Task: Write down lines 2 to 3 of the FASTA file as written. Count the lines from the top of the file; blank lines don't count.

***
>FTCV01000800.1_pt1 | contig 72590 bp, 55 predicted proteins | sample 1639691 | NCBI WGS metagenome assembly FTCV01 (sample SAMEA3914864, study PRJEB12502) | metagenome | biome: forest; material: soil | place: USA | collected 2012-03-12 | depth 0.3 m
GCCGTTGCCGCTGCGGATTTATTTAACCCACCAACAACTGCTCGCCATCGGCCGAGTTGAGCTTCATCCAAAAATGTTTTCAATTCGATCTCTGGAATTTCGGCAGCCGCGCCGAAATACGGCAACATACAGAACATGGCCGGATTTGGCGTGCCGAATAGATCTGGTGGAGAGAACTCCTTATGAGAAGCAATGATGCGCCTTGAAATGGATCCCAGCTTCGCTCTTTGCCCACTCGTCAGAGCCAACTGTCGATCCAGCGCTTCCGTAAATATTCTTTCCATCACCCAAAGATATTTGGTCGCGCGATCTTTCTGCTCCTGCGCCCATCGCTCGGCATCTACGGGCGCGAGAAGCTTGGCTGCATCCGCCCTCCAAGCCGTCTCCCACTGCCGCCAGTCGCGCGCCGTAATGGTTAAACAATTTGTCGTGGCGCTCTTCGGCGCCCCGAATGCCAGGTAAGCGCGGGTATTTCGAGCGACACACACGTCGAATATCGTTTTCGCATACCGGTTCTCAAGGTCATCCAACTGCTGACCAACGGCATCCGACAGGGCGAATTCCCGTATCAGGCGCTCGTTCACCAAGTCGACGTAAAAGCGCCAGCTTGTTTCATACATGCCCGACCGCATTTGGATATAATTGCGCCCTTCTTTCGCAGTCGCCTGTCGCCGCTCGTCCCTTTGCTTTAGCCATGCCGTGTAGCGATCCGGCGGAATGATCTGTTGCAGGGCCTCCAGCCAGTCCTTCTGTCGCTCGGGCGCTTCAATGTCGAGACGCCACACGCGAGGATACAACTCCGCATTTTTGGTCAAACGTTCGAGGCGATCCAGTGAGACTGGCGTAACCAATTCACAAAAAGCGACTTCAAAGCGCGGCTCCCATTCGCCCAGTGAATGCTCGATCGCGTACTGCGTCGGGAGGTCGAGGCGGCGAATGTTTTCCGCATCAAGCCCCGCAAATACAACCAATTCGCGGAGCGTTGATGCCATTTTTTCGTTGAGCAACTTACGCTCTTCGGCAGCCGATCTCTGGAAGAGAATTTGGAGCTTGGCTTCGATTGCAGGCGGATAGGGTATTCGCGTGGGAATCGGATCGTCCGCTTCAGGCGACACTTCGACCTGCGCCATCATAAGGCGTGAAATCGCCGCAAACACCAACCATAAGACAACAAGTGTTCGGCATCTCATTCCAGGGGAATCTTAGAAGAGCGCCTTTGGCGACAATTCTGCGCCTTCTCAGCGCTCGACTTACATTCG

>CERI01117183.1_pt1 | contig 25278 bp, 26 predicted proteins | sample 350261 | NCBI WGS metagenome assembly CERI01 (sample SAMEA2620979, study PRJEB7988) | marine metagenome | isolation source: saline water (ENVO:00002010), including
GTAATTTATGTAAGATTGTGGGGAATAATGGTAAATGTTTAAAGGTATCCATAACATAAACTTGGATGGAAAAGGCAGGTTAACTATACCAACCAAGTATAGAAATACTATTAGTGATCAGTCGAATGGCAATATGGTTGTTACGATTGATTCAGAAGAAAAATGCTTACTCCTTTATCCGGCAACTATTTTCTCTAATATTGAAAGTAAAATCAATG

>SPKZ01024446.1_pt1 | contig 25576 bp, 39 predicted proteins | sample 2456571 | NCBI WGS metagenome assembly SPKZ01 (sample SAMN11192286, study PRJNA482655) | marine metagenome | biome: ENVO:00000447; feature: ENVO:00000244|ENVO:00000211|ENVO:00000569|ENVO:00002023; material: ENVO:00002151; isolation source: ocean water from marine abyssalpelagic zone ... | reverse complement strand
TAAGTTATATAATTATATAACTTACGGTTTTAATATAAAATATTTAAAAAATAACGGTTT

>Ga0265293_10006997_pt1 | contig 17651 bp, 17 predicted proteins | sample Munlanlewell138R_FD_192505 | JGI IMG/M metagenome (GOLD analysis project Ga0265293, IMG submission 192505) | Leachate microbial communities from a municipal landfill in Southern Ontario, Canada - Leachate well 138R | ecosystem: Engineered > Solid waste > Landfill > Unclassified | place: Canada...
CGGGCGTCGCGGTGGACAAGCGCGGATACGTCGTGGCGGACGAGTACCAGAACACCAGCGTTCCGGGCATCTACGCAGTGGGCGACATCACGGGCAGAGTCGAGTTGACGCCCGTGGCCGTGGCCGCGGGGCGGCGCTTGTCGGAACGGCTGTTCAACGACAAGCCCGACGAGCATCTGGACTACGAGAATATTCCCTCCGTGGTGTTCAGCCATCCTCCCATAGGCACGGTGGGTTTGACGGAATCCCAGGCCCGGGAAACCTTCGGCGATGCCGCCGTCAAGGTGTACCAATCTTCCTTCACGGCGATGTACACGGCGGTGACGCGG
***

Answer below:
GCCGTTGCCGCTGCGGATTTATTTAACCCACCAACAACTGCTCGCCATCGGCCGAGTTGAGCTTCATCCAAAAATGTTTTCAATTCGATCTCTGGAATTTCGGCAGCCGCGCCGAAATACGGCAACATACAGAACATGGCCGGATTTGGCGTGCCGAATAGATCTGGTGGAGAGAACTCCTTATGAGAAGCAATGATGCGCCTTGAAATGGATCCCAGCTTCGCTCTTTGCCCACTCGTCAGAGCCAACTGTCGATCCAGCGCTTCCGTAAATATTCTTTCCATCACCCAAAGATATTTGGTCGCGCGATCTTTCTGCTCCTGCGCCCATCGCTCGGCATCTACGGGCGCGAGAAGCTTGGCTGCATCCGCCCTCCAAGCCGTCTCCCACTGCCGCCAGTCGCGCGCCGTAATGGTTAAACAATTTGTCGTGGCGCTCTTCGGCGCCCCGAATGCCAGGTAAGCGCGGGTATTTCGAGCGACACACACGTCGAATATCGTTTTCGCATACCGGTTCTCAAGGTCATCCAACTGCTGACCAACGGCATCCGACAGGGCGAATTCCCGTATCAGGCGCTCGTTCACCAAGTCGACGTAAAAGCGCCAGCTTGTTTCATACATGCCCGACCGCATTTGGATATAATTGCGCCCTTCTTTCGCAGTCGCCTGTCGCCGCTCGTCCCTTTGCTTTAGCCATGCCGTGTAGCGATCCGGCGGAATGATCTGTTGCAGGGCCTCCAGCCAGTCCTTCTGTCGCTCGGGCGCTTCAATGTCGAGACGCCACACGCGAGGATACAACTCCGCATTTTTGGTCAAACGTTCGAGGCGATCCAGTGAGACTGGCGTAACCAATTCACAAAAAGCGACTTCAAAGCGCGGCTCCCATTCGCCCAGTGAATGCTCGATCGCGTACTGCGTCGGGAGGTCGAGGCGGCGAATGTTTTCCGCATCAAGCCCCGCAAATACAACCAATTCGCGGAGCGTTGATGCCATTTTTTCGTTGAGCAACTTACGCTCTTCGGCAGCCGATCTCTGGAAGAGAATTTGGAGCTTGGCTTCGATTGCAGGCGGATAGGGTATTCGCGTGGGAATCGGATCGTCCGCTTCAGGCGACACTTCGACCTGCGCCATCATAAGGCGTGAAATCGCCGCAAACACCAACCATAAGACAACAAGTGTTCGGCATCTCATTCCAGGGGAATCTTAGAAGAGCGCCTTTGGCGACAATTCTGCGCCTTCTCAGCGCTCGACTTACATTCG

>CERI01117183.1_pt1 | contig 25278 bp, 26 predicted proteins | sample 350261 | NCBI WGS metagenome assembly CERI01 (sample SAMEA2620979, study PRJEB7988) | marine metagenome | isolation source: saline water (ENVO:00002010), including